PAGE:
8. There was set forth in the petition what were referred to as "other reasonable measures which the authorities concerned with energy conservation can take immediately, which are in fact acceptable and obviously called for and should have been done long ago, to wit: 1. require and establish taxi stands equipped with efficient telephone and communication systems; 2. strict implementation and observance of cargo truck hours on main arteries; 3. strict observance of traffic rules; 4. effective solution of traffic problems and decongestion of traffic through rerouting and quick repair of roads, and efficient operation of double decker buses; 5. rationing of gasoline to avoid panic buying and give the private car owner the option and responsibility of deciding on the use of his allocation; 6. allow neon and electrically devised advertising signs only from five o'clock p.m. to nine o'clock p.m.; 7. prohibit immediately the importation of heavy and luxury cars and seriously re-examine the car manufacturing program."[32]  Admittedly, such measures are conducive to energy conservation. The question before us however is limited to whether or not Letter of Instruction 869 as implemented by Memorandum Circular No. 39 is violative of certain constitutional rights. It goes no further than that. The determination of the mode and manner through which the objective of minimizing the consumption of oil products may be attained is left to the discretion of the political branches.[33]  Absent therefore the alleged infringement of constitutional rights, more precisely the due process and equal protection guarantees, this Court cannot adjudge Letter of Instruction No. 869 as tainted by unconstitutionality.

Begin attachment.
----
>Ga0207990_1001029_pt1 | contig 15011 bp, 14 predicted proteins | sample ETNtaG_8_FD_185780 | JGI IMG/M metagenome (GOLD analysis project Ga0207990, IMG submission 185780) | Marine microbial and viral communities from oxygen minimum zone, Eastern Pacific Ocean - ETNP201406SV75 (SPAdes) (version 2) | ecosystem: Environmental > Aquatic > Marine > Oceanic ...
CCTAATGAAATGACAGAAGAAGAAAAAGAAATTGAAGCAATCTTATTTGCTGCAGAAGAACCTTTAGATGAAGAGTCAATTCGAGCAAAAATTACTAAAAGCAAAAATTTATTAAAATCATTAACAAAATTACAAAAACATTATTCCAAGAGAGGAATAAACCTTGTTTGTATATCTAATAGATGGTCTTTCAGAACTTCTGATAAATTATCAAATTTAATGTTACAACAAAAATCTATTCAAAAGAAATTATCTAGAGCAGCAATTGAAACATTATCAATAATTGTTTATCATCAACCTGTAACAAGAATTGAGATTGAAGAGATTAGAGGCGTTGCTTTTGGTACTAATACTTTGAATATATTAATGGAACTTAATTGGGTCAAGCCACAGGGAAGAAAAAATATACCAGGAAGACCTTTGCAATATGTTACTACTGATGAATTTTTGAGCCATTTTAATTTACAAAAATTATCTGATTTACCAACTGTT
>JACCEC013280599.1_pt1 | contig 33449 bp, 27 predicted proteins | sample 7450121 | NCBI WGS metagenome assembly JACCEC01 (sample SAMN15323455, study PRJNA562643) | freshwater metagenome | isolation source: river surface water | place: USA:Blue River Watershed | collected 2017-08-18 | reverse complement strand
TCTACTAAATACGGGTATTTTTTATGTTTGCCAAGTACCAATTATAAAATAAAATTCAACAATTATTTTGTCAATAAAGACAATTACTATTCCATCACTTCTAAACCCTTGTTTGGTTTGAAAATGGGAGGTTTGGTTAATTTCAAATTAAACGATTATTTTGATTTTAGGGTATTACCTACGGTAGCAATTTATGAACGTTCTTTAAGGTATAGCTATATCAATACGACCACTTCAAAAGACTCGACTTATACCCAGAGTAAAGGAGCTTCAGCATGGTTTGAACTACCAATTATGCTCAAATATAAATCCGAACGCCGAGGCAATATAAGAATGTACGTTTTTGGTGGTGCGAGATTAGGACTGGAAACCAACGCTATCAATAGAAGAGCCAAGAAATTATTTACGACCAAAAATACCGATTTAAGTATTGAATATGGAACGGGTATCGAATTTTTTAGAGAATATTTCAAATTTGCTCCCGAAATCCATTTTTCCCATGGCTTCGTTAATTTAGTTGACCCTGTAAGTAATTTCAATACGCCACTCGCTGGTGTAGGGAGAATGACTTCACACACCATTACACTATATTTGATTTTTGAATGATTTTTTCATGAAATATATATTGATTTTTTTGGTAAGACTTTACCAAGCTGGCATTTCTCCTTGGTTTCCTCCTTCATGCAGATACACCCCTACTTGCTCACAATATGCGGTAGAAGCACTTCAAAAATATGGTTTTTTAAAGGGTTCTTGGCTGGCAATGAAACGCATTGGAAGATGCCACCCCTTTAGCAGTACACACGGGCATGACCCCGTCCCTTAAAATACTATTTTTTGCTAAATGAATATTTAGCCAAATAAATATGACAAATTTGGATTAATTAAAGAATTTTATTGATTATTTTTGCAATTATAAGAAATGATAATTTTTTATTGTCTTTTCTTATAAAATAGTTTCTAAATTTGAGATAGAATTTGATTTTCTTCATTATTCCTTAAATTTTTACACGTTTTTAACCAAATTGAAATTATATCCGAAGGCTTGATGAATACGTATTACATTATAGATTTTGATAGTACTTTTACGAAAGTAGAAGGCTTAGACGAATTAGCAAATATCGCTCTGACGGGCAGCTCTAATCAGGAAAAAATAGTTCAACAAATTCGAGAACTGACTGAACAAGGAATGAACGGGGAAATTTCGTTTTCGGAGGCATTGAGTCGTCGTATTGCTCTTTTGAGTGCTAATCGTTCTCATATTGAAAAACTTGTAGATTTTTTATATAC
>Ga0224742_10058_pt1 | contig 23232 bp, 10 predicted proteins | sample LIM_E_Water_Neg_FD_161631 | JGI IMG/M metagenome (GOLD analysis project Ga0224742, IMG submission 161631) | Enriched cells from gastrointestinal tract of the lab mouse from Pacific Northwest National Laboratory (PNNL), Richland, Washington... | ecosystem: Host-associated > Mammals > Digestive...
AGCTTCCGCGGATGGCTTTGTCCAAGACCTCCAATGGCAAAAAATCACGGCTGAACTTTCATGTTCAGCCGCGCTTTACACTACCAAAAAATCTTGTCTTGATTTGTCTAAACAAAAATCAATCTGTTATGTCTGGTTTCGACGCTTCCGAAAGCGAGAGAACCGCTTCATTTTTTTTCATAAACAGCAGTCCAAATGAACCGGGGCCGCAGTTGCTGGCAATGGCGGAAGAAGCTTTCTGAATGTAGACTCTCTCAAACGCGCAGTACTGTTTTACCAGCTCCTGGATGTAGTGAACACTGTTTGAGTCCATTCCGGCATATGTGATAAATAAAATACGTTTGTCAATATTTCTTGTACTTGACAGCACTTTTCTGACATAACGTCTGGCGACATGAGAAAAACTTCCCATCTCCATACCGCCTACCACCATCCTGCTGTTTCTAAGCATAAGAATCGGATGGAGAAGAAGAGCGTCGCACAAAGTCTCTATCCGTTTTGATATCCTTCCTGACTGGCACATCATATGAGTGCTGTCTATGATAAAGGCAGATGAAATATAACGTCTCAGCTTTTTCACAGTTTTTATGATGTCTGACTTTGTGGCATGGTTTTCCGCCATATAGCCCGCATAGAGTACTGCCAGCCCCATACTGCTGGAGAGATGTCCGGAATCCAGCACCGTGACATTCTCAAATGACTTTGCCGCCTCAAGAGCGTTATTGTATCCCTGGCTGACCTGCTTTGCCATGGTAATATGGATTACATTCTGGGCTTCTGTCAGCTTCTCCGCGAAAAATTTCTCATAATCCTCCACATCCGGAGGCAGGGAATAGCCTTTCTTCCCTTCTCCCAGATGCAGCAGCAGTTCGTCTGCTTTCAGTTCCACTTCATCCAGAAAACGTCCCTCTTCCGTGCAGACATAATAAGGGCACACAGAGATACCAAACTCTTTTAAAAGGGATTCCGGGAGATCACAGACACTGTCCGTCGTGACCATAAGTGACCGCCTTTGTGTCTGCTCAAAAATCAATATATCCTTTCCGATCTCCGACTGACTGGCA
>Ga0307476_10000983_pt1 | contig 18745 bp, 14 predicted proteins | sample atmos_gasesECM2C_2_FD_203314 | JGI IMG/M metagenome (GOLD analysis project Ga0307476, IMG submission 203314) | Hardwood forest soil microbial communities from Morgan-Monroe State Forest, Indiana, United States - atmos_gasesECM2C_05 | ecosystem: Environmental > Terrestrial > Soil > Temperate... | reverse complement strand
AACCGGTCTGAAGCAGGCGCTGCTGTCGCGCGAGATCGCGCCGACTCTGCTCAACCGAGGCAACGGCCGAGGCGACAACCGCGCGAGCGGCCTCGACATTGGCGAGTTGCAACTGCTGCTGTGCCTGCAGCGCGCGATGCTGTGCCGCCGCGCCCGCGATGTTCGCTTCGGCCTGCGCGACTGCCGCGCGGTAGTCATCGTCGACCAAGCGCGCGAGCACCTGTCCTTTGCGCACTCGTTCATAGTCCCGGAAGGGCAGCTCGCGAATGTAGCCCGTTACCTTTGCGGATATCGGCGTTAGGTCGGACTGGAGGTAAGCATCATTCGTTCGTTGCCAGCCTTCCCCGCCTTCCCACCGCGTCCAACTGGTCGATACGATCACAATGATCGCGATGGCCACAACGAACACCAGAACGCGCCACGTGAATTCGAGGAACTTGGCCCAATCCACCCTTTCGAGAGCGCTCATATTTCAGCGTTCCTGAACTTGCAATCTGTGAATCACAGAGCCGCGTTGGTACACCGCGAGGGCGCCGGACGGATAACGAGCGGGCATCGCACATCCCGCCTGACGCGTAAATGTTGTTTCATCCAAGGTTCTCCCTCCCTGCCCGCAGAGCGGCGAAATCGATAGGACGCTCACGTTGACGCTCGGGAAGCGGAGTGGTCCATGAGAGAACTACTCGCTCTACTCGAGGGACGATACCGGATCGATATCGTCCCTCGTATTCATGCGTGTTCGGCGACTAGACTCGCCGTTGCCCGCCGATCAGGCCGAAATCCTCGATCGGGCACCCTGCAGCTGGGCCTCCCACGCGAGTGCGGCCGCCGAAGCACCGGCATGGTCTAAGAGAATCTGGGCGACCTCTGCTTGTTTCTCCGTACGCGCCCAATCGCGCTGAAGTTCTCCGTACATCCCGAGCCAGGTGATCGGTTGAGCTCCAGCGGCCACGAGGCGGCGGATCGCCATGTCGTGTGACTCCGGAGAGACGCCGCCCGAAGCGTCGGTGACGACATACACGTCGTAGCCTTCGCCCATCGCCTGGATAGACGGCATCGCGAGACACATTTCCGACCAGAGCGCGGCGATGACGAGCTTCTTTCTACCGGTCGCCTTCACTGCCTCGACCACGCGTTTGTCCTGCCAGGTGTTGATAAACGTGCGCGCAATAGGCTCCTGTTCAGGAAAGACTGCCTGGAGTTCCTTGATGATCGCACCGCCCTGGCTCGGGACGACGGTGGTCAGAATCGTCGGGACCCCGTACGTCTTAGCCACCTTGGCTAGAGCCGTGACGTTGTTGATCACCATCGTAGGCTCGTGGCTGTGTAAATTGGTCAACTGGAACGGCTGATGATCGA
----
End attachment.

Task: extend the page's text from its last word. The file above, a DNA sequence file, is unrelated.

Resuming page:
9. It was likewise contended that Memorandum Circular No. 39, issued by the then respondent Minister of Public Works, Transportation and Communications, and then respondent Land Transportation Commissioner, imposing the penalties "of fine, confiscation of vehicle and cancellation of license is likewise unconstitutional," petitioners invoking the principle of non-delegation of legislative power.[34]  To that extent that a Letter of Instruction may be viewed as an exercise of the decree-making power of the President, then such an argument is futile. If, however, viewed as a compliance with the duty to take care that the laws be faithfully executed, as a consequence of which subordinate executive officials may in turn issue implementing rules and regulations, then the objection would properly be considered as an ultra vires allegation. There is this relevant excerpt from Teoxon v. Member of the Board of Administrators:[35]  "1. The recognition of the power of administrative officials to promulgate rules in the implementation of the statute, necessarily limited to what is provided for in the legislative enactment, may be found in the early case of United States v. Barrias decided in 1908. Then came, in a 1914 decision, United States v. Tupasi Molina, a delineation of the scope of such competence. Thus: 'Of course the regulations adopted under legis­lative authority by a particular department must be in harmony with the provisions of the law, and for the sole purpose of carrying into effect its general provisions. By such regulations, of course, the law itself can not be extended. So long, however, as the regulations relate solely to carrying into effect the provisions of the law, they are valid.' In 1936, in People v. Santos, this Court expressed its disapproval of an administrative order that would amount to an excess of the regulatory power vested in an administrative official. We reaffirmed such a doctrine in a 1951 decision, where we again made clear that where an administrative order betrays inconsistency or repugnancy to the provisions of the Act, 'the mandate of the Act must prevail and must be followed.' Justice Barrera, speaking for the Court in Victorias Milling Company, Inc. v. Social Security Commission, citing Parker as well as Davis did tersely sum up the matter thus: 'A rule is binding on the courts so long as the procedure fixed for its promulgation is followed and its scope is within the statutory granted by the legislature, even if the courts are not in agreement with the policy stated therein or its innate wisdom * * *. On the other hand, administrative interpretation of the law is at best merely advisory, for it is the courts that finally determine what the law means.' It cannot be otherwise as the Constitution limits the authority of the President, in whom all executive power resides, to take care that the laws be faithfully executed. No lesser administrative executive office or agency then can, contrary to the express language of the Constitution, assert for itself a more extensive prerogative."[36]  It was alleged in the Answer of Solicitor General Estelito P. Mendoza that Letter of Instruction 869 and Memorandum Circular No. 39 were adopted pursuant to the Land Transportation and Traffic Code.[37] It contains a specific provision as to penalties.[38]  Thus: "For violation of any provisions of this Act or regulations promulgated pursuant hereto, not hereinbefore specifically punished, a fine of not less than ten nor more than fifty pesos shall be imposed."[39] Memorandum Circular No. 39 cannot be held to be ultra vires as long as the fine imposed is not less than ten nor more than fifty pesos. As to suspension of registration,[40] of  the Code, insofar as applicable, provides: "Whenever it shall appear from the records of the Commission that during any twelve-month period more than three warnings for violations of this Act have been given to the owner of a motor vehicle, or that the said owner has been convicted by a competent court more than once for violation of such laws, the Commissioner may, in, his discretion, suspend the certificate of registration for a period not exceeding ninety days and, thereupon, shall require the immediate surrender of the number plates * * *."[41]  It follows that while the imposition of a fine or the suspension of registration under the conditions therein set forth is valid under the Land Transportation and Traffic Code, the impounding of a vehicle finds no statutory justification. To apply that portion of Memorandum Circular No. 39 would be ultra vires. It must likewise he made clear that a penalty even if warranted can only be imposed in accordance with the procedure required by law.[42]